Jesus’ last breath was the beginning of eternal life. Through our baptism we have died to sin and now live in Christ. St. Paul says in Romans, “You are not in the flesh; you are in the Spirit, since the Spirit of God dwells in you.” And since the Spirit of God dwells in us we, like Christ, are to be sowers of God’s word and God’s grace. We are to bring the gospel to all whom we encounter. We as the church do’t need to come up with new strategies and new gimmicks to grow the church. Yes, it is important to make plans, and reach out in mission, but it is not our mission, but God’s mission for the church that we must engage in. Jesus urges us to be generous, even seemingly reckless with kindness, compassion, mercy, and grace. Jesus asks us to scatter God’s grace, and love everywhere. It is not our job to decide who is worthy of receiving it. It’s not our job to decide who is good enough to join the body of Christ. God’s love and grace are meant for all people. It’s our job to welcome the stranger, and visit the sick and imprisoned, care for the poor and oppressed, forgive those who sin against us, and scatter God’s love everywhere.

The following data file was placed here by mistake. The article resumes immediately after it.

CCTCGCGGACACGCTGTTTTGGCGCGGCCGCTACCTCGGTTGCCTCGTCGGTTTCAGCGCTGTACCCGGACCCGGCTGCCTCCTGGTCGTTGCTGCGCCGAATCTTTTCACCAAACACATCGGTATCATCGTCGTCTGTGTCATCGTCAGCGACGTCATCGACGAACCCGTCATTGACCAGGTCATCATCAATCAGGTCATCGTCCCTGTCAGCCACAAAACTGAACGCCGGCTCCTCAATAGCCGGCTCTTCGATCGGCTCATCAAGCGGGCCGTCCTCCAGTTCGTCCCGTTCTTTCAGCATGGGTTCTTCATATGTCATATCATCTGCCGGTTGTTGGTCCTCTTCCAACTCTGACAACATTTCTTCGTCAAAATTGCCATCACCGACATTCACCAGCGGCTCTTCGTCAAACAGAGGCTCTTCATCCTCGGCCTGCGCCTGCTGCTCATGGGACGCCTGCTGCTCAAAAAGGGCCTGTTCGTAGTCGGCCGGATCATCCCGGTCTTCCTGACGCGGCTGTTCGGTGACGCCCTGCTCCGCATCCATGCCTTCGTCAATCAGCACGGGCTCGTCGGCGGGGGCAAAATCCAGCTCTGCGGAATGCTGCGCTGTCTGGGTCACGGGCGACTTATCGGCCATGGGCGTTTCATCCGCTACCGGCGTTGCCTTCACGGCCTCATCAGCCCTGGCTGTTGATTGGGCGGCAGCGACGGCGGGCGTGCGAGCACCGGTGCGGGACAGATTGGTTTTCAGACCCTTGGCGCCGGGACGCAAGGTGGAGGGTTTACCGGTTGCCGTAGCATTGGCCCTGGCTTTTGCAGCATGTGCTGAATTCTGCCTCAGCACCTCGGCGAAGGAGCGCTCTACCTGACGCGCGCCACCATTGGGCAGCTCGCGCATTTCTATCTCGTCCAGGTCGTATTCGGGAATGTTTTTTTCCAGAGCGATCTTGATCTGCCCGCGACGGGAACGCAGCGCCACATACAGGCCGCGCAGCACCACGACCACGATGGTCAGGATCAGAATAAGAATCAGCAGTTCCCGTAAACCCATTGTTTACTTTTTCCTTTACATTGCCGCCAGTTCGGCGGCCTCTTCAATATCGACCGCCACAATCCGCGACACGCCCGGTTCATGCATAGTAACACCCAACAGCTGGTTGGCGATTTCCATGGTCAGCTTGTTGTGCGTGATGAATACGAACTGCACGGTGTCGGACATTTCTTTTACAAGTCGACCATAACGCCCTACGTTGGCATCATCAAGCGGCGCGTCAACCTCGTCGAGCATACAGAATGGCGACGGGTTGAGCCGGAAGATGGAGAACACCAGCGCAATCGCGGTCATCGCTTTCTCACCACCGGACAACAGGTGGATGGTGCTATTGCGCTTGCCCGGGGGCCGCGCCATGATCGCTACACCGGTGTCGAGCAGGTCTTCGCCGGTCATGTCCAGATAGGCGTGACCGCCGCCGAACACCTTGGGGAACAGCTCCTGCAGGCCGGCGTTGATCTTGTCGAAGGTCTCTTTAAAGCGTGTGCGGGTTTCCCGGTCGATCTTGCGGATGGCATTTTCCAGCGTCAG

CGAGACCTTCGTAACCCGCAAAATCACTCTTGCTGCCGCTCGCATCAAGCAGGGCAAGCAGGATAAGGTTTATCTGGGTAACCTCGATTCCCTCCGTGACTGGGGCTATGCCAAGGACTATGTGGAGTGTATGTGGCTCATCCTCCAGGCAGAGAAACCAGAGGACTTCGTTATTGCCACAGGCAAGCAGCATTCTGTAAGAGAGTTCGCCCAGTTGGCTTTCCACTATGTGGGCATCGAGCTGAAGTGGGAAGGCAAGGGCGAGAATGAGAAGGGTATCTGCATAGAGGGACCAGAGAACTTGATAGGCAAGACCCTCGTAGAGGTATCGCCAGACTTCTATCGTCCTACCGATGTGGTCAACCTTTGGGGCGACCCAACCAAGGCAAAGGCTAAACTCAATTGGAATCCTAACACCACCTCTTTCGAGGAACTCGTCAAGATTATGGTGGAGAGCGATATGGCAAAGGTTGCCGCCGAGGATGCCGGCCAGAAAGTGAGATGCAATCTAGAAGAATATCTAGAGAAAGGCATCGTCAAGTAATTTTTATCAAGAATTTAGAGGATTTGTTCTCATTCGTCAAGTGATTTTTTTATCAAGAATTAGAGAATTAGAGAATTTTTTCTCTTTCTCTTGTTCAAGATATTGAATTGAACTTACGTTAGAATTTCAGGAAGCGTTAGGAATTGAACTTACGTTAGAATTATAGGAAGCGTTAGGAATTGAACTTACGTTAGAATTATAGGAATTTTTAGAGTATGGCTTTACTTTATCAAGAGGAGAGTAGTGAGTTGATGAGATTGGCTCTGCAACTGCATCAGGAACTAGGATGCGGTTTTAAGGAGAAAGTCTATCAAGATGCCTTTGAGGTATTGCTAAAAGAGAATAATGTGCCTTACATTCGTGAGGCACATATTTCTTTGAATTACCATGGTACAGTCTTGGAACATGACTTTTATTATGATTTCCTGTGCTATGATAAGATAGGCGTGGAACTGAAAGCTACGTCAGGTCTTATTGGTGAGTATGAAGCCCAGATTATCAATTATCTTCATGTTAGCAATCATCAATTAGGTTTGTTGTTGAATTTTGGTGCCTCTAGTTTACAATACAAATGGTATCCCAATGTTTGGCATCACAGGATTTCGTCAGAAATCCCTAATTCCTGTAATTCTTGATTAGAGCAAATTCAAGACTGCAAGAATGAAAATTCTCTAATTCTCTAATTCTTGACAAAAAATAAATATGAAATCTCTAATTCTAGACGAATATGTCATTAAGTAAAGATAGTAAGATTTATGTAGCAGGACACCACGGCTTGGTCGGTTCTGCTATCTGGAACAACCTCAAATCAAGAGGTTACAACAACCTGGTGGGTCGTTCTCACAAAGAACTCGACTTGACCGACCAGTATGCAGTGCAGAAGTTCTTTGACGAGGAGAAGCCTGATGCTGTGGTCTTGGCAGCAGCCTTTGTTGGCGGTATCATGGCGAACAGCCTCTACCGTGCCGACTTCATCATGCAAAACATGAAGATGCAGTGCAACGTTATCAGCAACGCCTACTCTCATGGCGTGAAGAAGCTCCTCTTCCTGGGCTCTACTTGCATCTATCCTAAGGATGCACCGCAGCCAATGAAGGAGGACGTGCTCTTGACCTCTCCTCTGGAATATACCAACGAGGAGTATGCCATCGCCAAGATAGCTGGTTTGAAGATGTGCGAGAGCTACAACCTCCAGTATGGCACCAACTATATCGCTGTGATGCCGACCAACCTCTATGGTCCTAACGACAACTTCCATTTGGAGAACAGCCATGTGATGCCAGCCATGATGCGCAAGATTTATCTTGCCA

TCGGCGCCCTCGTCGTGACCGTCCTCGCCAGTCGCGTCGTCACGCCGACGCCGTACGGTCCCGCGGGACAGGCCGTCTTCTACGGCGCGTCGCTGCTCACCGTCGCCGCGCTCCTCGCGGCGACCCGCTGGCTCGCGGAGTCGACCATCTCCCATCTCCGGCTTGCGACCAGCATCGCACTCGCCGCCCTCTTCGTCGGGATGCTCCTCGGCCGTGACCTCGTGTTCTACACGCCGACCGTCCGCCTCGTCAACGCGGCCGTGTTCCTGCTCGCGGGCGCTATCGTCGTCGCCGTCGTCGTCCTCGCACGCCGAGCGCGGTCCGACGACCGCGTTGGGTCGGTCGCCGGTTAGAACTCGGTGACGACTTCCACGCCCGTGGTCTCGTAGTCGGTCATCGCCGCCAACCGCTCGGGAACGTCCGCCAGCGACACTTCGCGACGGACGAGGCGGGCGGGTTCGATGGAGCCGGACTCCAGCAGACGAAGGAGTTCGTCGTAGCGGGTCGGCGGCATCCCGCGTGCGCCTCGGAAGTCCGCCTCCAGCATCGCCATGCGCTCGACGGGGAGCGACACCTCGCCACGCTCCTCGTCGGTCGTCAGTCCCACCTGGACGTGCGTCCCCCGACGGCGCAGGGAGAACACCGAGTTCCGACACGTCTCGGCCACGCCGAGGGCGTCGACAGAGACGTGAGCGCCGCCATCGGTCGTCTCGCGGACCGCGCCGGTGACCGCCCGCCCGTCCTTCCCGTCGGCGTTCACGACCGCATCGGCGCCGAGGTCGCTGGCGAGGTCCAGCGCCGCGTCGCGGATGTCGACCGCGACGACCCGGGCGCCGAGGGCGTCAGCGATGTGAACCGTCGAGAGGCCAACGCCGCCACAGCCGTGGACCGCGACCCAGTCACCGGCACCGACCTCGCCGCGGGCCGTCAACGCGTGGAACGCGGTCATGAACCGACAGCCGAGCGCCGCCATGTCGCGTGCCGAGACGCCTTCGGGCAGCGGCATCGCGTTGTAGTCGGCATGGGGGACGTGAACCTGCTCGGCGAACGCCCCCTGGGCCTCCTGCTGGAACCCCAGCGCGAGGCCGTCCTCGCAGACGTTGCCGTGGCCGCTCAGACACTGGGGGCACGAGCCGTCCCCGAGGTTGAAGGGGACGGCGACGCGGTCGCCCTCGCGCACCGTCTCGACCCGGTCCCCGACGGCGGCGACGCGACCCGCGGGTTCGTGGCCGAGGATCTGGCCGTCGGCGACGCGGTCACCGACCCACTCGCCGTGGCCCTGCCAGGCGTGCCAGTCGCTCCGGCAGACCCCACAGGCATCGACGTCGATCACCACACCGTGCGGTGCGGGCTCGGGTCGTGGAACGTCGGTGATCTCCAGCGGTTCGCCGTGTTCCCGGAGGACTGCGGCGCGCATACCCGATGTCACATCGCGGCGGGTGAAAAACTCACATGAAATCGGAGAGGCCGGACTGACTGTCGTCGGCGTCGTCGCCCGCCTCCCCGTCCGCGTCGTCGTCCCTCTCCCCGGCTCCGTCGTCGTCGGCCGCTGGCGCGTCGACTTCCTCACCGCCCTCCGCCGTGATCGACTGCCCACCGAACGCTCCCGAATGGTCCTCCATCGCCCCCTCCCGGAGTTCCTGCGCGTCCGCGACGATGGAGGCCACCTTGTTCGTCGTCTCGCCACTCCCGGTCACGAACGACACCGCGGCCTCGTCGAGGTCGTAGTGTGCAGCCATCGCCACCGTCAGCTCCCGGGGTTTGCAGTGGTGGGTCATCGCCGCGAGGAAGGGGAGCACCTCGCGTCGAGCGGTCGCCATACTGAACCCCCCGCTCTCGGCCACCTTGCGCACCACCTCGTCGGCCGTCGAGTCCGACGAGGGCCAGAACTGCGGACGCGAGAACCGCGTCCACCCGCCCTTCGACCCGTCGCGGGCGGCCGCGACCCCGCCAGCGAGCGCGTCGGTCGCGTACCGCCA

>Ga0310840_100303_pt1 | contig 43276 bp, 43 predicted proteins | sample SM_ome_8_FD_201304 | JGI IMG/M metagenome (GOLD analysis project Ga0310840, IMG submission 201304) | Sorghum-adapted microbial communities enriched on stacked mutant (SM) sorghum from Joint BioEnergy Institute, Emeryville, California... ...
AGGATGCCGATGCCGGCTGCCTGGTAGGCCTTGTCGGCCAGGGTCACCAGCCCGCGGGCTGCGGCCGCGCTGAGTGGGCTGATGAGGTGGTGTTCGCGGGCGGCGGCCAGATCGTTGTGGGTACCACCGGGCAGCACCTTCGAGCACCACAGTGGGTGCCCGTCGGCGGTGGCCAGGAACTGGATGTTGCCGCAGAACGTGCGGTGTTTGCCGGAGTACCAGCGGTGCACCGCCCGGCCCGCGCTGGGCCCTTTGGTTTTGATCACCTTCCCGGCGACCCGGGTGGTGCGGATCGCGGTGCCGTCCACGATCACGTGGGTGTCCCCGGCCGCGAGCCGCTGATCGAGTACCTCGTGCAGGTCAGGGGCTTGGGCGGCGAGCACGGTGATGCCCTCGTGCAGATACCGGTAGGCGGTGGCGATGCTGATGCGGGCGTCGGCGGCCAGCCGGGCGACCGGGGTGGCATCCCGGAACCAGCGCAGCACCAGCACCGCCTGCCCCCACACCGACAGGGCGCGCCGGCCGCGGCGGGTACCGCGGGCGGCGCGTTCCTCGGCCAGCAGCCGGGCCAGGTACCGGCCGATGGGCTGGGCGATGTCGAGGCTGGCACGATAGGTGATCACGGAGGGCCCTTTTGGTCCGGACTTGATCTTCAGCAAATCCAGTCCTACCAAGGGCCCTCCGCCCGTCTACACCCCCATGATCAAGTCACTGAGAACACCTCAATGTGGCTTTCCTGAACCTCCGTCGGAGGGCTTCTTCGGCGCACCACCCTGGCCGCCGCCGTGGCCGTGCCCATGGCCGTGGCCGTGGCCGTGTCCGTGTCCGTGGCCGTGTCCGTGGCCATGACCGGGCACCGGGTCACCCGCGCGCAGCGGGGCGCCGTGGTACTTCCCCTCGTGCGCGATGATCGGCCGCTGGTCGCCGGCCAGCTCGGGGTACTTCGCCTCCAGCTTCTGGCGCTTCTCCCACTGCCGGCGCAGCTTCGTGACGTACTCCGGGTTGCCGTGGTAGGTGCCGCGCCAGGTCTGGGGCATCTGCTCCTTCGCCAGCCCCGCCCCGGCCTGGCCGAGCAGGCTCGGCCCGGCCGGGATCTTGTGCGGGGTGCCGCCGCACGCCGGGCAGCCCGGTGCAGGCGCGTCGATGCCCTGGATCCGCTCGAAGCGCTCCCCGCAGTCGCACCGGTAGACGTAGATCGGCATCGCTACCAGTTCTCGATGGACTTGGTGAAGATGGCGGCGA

Yes, we will meet opposition. Some will try and choke out the good news that is Jesus. Some will try and suppress it. But the world needs to experience Jesus.. Violence and hatred can only be squashed by the God’s word of love and grace and forgiveness. We must let God sow these seeds of healing through us, and not worry about where to plant them or how to make them grow. We are to scatter the seeds of the gospel, the seeds of faith with seemingly reckless and frivolous abandon because it’s not our job to make them grow, it’s God’s.

God germinates the seeds. God’s grace pours life into all things, as it does through the waters of baptism. And the waters of God’s grace continue to work in the least likely of places, and in the least likely of people like you and me. God sows the seeds of grace with frivolous and reckless abandon, and that is good news for all of us who may not always be good soil. But thanks be to God that through Jesus Christ and the power of the Holy Spirit they will sprout and grow and yield an abundant harvest. Amen.